Wednesday, January 11, 2012

Kodak attempting to avoid looming bankruptcy

Faced with the possibility of filing Chapter 11 in the coming weeks, 131-year-old Kodak is looking to sell of a handful of patents to keep the company afloat for a longer period of time.
As reported by the Wall Street Journal earlier today, Eastman Kodak may have to file for Chapter 11 bankruptcy protection if company officials aren’t successful in selling off 1,100 patents over the next few weeks. While the company would continue to operate during the bankruptcy procedure, Kodak would be forced to sell the patents during a court-supervised bankruptcy auction and wouldn’t get the full value for the patents. The company has also been discussing a billion dollar loan from banks to help continue operations after the bankruptcy process begins. The company employs approximately 19,000 employees and currently has hefty financial obligations in regards to Kodak retirees. 
kodak-shareThough much of the 20th century, Kodak dominated the market for photographic film as much as 90 percent share in the United States during the late seventies. However, Kodak’s market share dissolved over the 1980s as foreign competitors undercut the cost of film. The company continued to lose customers as people converted to digital cameras and smartphones over the following two decades. Company officials eventually moved away from film to produce digital cameras, but the margins weren’t as lucrative as film. The company also branched out into video cameras, digital photo frames in addition to consumer and commercial printing solutions.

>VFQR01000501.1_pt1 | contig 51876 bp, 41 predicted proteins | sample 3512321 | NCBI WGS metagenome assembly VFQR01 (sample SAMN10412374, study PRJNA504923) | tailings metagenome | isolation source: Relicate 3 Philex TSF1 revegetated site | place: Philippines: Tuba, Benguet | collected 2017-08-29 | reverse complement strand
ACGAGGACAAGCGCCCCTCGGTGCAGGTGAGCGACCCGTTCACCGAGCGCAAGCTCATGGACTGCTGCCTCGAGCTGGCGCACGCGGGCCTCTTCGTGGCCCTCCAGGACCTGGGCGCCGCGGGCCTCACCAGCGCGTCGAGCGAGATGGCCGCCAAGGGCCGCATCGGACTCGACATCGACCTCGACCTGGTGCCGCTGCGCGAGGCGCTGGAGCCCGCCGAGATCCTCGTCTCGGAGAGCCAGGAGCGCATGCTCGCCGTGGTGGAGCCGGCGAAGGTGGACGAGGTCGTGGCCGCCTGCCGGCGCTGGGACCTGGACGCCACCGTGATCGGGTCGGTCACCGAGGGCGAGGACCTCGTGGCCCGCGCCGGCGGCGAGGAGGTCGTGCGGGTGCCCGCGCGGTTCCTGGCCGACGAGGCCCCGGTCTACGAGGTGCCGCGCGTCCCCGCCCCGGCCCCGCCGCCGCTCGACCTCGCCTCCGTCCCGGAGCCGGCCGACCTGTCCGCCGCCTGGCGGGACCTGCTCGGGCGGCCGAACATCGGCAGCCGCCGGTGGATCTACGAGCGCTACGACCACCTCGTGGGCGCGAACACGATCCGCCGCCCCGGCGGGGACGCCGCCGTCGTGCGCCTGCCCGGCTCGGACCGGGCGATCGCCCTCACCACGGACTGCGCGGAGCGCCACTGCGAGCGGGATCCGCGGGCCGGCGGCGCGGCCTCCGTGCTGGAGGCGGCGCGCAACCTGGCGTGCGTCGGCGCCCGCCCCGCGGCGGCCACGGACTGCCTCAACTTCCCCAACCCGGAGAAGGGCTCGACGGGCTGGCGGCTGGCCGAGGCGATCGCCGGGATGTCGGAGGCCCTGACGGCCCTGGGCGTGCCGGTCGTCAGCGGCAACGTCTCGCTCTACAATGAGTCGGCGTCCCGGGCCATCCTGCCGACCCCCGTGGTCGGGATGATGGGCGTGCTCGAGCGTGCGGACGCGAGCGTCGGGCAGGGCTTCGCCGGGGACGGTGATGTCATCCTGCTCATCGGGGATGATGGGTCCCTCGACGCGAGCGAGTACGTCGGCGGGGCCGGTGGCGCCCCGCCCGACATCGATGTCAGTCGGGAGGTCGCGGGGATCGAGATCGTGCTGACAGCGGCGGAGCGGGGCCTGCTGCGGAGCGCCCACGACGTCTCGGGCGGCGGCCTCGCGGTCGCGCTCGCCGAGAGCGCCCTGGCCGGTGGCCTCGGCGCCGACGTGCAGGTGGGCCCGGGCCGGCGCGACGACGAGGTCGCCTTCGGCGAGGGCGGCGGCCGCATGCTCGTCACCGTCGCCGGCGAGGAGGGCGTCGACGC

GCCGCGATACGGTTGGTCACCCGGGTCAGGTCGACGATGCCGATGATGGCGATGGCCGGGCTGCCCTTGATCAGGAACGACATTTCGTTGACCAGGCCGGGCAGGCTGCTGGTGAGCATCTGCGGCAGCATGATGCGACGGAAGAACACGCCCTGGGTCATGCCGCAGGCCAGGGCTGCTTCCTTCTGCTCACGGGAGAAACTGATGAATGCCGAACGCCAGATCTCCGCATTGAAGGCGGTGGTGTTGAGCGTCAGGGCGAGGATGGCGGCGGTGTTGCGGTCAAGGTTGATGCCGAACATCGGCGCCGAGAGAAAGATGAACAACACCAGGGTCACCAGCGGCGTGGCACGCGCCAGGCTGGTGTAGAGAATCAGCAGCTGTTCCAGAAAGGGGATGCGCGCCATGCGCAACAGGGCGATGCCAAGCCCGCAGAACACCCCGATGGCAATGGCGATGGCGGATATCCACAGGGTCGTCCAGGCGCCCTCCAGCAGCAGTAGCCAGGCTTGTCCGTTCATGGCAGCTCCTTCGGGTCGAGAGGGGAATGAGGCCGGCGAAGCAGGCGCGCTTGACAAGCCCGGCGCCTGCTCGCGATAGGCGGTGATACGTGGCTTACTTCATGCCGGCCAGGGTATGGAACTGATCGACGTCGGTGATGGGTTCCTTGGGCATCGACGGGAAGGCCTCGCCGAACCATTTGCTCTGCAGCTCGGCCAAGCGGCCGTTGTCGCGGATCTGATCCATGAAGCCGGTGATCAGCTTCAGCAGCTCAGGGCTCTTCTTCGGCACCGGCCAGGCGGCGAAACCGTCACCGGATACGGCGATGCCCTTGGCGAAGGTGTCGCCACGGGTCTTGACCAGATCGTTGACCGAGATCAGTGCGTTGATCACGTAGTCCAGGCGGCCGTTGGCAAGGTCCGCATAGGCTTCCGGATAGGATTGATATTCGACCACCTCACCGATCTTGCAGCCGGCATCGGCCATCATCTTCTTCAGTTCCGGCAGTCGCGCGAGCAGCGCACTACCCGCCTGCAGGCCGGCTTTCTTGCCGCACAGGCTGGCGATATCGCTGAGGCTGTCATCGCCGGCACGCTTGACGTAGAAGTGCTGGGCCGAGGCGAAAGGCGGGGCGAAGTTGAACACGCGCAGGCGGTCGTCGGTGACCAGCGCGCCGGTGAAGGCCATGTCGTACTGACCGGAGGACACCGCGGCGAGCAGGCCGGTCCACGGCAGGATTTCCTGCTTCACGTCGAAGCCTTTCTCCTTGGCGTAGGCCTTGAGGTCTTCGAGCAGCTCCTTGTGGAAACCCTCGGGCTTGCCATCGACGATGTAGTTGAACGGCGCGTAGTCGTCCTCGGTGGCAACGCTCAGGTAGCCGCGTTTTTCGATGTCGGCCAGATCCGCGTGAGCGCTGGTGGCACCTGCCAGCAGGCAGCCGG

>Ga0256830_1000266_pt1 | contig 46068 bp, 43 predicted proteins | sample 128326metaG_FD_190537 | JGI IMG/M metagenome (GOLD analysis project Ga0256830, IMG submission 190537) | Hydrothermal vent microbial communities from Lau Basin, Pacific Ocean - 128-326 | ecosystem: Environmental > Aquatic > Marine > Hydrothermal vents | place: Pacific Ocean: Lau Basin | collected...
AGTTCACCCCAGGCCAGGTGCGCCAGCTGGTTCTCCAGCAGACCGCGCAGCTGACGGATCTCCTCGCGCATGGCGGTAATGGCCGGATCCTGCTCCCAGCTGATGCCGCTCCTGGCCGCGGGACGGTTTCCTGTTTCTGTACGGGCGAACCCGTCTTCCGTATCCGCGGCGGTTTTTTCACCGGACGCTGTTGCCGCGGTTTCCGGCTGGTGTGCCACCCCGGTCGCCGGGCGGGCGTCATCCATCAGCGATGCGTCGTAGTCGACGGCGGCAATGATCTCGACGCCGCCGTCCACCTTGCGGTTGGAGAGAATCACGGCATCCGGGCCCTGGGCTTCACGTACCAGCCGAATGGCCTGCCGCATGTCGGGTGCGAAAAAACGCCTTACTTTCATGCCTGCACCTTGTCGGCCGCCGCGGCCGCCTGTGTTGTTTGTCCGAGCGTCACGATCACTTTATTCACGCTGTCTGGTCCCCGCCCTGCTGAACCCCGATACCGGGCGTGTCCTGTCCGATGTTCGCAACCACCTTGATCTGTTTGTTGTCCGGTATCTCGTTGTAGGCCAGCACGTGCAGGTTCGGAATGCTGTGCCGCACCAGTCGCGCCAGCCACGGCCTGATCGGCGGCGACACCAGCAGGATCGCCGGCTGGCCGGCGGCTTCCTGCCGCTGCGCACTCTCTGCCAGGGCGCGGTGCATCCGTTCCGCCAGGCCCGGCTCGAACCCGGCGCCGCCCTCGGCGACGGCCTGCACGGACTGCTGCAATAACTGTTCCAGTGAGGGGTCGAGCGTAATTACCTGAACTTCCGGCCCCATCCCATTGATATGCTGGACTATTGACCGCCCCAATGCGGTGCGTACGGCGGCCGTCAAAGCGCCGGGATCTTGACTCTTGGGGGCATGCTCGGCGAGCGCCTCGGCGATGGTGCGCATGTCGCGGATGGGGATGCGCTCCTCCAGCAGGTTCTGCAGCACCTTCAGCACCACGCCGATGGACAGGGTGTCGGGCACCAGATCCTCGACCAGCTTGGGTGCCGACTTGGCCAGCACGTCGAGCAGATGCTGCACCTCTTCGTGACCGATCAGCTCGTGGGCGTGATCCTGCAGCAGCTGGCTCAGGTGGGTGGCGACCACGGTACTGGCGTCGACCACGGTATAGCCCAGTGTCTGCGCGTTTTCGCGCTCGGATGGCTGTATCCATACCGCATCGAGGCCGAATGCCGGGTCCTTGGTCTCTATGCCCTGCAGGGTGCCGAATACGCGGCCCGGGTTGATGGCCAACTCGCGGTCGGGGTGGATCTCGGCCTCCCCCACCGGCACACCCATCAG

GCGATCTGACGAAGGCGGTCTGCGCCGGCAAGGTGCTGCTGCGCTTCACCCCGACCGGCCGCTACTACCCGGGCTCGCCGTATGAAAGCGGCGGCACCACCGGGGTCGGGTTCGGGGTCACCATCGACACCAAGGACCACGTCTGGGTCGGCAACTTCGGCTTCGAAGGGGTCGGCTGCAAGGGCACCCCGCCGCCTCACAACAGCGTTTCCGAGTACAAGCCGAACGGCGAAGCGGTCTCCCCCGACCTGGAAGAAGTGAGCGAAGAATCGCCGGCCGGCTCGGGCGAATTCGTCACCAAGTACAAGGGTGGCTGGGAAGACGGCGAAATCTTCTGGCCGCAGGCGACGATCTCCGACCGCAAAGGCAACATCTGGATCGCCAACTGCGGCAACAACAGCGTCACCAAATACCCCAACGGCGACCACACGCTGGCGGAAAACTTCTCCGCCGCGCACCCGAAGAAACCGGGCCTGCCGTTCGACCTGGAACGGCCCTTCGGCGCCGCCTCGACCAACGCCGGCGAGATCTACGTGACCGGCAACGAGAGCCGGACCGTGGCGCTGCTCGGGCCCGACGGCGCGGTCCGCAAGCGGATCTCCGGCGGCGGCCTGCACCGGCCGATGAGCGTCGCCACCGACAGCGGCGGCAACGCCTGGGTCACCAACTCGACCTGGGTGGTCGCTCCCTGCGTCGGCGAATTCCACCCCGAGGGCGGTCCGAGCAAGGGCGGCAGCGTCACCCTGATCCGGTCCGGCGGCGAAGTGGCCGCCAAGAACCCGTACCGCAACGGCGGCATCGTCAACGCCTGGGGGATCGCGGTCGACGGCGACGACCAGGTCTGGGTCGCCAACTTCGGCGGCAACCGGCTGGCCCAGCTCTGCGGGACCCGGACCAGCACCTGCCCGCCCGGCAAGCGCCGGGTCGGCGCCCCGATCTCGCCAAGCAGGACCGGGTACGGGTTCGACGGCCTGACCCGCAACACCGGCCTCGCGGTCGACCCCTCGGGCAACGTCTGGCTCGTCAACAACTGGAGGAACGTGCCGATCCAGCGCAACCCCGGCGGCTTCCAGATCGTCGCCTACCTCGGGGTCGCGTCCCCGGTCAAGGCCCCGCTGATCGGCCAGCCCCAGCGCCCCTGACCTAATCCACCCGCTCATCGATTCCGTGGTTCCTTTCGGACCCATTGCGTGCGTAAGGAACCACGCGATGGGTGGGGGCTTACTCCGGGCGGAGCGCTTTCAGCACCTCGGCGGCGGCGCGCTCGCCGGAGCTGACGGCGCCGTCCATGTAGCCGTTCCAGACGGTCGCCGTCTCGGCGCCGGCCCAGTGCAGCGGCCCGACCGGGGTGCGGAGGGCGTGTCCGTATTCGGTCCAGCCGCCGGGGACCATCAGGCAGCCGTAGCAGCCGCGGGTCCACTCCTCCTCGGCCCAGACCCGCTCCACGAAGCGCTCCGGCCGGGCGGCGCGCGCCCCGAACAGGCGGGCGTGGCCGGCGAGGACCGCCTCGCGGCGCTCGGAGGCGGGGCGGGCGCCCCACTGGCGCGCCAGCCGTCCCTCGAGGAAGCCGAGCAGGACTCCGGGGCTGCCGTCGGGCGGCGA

On the news of the possible Chapter 11 bankruptcy, shares of Eastman Kodak dropped by 28 percent. Concern for the company peaked during September 2011 when Kodak withdrew $160 million on a credit line. After the stock suffered due to that move, Kodak hired attorneys to advise company officials on methods of restructuring finances. Assuming that the company completes bankruptcy proceedings, Kodak will shed the financial obligation of pension and health-care costs for retirees which run approximately hundreds of millions of dollars per year. Kodak hasn’t been approached for takeover by any competing camera or printer manufacturer due to the exorbitant retiree costs as well a general lack of profitability over the past few years. 
Kodak will be exhibiting at CES next week to show off the latest Kodak models of digital cameras, printers and other photo related technology.

View the original article here


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